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Judging by the Cover – 01/01/19 new releases

Chris and Dave share their favorite covers from this week’s new comics.

Most comic book fans have a pretty good idea what they’re going to buy every week when they visit their local comic shop. With that said, there’s still a lot of fun to be had just glancing at the week’s new releases and taking a chance on a book that looks promising. That’s where covers come in. A fantastic image can make the difference between trying something new or saying, “Nah, not this week.”

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In that spirit, here are the covers that captured our attention this week, with entries from comics editor Chris Coplan and media and content manager Dave Brooke.

Chris’ Picks

Thor #1

Cover by Olivier Coipel

Writer Donny Cates and artist Olivier Coipel have the rather unenviable task of launching a new Thor series following Jason Aaron’s magnificent seven-year run. But even if you ignored Cates’ mission (which seems to be hugely dramatic and theatrical in scope), Coipel’s artwork is more than enough to soothe even the most ardent fan. This cover alone makes me think this new series will portray Thor as a “badass Nordic god of ’70s cosmic rock,” and that’s totally groovy, y’all.

Harley Quinn #69

Cover by Guillem March

Generally speaking, anything involving Harley Quinn should be weird as s--t. That’s her wheelhouse: wacky and wild, to the point you’re worried that you might be on a bad acid trip. And Guillem March clearly understands that with this cover: when you put Dr. Quinn in the most bizarre of settings, you’re going to get something truly delightful and magical. Even if he only gave us 1 dang tomato slice.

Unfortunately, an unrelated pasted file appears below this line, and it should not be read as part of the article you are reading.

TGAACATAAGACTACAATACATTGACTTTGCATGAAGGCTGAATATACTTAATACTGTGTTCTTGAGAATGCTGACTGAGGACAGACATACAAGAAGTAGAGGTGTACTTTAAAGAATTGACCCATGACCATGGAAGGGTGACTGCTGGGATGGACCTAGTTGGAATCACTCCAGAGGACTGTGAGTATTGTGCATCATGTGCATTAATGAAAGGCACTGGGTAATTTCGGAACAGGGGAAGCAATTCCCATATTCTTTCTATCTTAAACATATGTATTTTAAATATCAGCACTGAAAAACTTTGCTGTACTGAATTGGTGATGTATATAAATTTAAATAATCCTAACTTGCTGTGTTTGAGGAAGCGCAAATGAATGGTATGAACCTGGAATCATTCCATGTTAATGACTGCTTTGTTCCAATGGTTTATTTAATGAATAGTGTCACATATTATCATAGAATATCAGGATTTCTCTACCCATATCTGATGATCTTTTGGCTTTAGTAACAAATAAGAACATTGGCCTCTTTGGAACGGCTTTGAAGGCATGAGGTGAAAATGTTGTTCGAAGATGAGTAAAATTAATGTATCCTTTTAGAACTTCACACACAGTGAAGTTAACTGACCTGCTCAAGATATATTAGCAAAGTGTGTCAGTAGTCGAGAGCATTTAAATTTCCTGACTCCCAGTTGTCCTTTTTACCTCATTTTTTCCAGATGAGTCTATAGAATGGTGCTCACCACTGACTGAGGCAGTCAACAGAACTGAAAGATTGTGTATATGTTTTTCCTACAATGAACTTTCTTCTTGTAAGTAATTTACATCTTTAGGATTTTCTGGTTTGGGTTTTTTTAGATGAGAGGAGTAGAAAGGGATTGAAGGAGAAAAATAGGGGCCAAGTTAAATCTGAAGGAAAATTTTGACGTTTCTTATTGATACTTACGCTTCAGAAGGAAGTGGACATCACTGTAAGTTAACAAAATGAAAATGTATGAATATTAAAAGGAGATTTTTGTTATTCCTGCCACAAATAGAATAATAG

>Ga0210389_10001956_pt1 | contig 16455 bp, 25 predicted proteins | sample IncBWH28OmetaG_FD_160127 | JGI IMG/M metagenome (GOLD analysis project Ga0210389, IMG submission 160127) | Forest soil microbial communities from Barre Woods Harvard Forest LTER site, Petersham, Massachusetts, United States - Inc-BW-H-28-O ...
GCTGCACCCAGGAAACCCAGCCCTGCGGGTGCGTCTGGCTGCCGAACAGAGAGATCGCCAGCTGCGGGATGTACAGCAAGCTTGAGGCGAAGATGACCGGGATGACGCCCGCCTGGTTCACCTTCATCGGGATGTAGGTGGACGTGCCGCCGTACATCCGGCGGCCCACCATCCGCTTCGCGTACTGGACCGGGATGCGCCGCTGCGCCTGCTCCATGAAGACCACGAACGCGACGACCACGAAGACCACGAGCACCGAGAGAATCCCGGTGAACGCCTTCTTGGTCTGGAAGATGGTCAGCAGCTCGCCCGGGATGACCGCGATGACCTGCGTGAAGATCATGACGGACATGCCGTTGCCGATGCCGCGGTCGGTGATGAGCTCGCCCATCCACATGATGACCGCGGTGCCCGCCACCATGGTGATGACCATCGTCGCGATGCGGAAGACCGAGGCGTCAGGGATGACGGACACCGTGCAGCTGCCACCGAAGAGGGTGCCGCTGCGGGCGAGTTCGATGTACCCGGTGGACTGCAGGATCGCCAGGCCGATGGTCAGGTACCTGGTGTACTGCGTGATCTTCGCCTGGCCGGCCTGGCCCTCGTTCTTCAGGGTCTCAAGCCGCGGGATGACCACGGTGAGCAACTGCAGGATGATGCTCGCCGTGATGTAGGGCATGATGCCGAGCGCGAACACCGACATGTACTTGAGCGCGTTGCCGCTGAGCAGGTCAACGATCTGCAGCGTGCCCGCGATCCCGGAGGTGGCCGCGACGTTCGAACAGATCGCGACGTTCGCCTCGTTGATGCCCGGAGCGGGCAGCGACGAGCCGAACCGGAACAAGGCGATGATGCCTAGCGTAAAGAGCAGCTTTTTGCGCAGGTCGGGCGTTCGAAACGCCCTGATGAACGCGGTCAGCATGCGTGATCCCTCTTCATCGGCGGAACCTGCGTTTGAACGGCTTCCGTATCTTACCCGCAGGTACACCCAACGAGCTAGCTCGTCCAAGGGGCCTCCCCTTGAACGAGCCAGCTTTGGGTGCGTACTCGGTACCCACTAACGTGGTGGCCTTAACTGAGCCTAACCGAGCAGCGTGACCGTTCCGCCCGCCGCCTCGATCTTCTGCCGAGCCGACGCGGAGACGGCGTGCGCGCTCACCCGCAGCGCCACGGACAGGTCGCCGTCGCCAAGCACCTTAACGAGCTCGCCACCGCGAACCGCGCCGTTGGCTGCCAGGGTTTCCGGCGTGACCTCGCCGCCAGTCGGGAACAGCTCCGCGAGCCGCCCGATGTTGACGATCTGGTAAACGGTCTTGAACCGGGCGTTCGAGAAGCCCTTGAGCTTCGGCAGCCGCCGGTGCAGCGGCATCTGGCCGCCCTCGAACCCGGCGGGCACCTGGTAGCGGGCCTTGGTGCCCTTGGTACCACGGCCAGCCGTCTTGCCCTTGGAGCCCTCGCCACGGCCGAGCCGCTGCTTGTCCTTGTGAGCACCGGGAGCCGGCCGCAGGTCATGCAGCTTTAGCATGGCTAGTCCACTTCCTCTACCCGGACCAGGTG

Hawkeye: Freefall #1

Cover by Kim Jacinto

By now, Hawkeye is sort of like Batman in the DC Universe: There’s a ton of versions of him (Dad Avenger, lovable loser, Ronin, etc.), and all of them are equal and valid in their respective place in canon. That said, Kim Jacinto does a swell job of nailing the proper costume as well as Hawkeye’s general vibe: carnival dweeb meets ’90s superhero. Is that an exploding arrow, ’cause this cover sure is the bomb.

Dial H for Hero #10

Cover by Joe Quinones

I’m not the biggest fan of Dial H for Hero; call me a terrible bastard, but I love a similar gimmick as done by Ben 10. That said, there’s absolutely everything to love about Joe Quinones’ cover. The Normal Rockwell homage; the overt cheese of it all; the metaphor of fandom and everyday people transcending their place; and the regal, doubly handsome Krypto. Dial G for “good job,” folks.

Crone #3

Cover by Justin Greenwood

As a rule, a lot of fantasy series in the vein of Conan feature a lot of badass artwork that’s perfect for an ’80s metal album. And that’s especially true for Crone — this cover alone could be the most pulverizing, medieval-themed grindcore LP ever recorded. But there’s also something else to the art of Justin Greenwood, the sense of sorrow in D’Kayde’s eyes and the almost alien quality to something so visceral. It’s not a cover instantly pulls in eyes, but when you do look, you’re hopelessly caught forever.

Dave’s Picks

Batman Beyond #39

Cover by Francis Manapul

If you don’t know it yet, Batman Beyond is now a woman and looks glorious in the costume.  Francis Manapul has done a great job with the use of light, or more specifically projected light, to show messages of Batman emblazoning the new Bat-Woman character. It’s a cool way to convey the futuristic bedazzling as well as a larger message.

X-Men #4

Cover by Leinil Francis Yu

Charles Xavier is back! Oops, spoilers, but we all knew he wouldn’t be gone for long. This is a cool shot as it shows two of the biggest mutant characters ever going all businessman with the suits and the apparent group meeting. Leinil Francis Yu has done a great job capturing each character without their costumes or powers, from Magneto’s cool as a cucumber demeanor to Apocalypse’s huge size and cold eyes. Meanwhile, Xavier’s covered face continues to creep me out!

Killadelphia #2

Variant Cover by Jim Mahfood

I’m a huge Jim Mahfood fan, and this cover continues to show how he’s doing street-art style work that is always evolving. There are multiple techniques on display here — I particularly like the Ben-Day dots used for shadowing –and the use of color makes the figure and their orifices pop.

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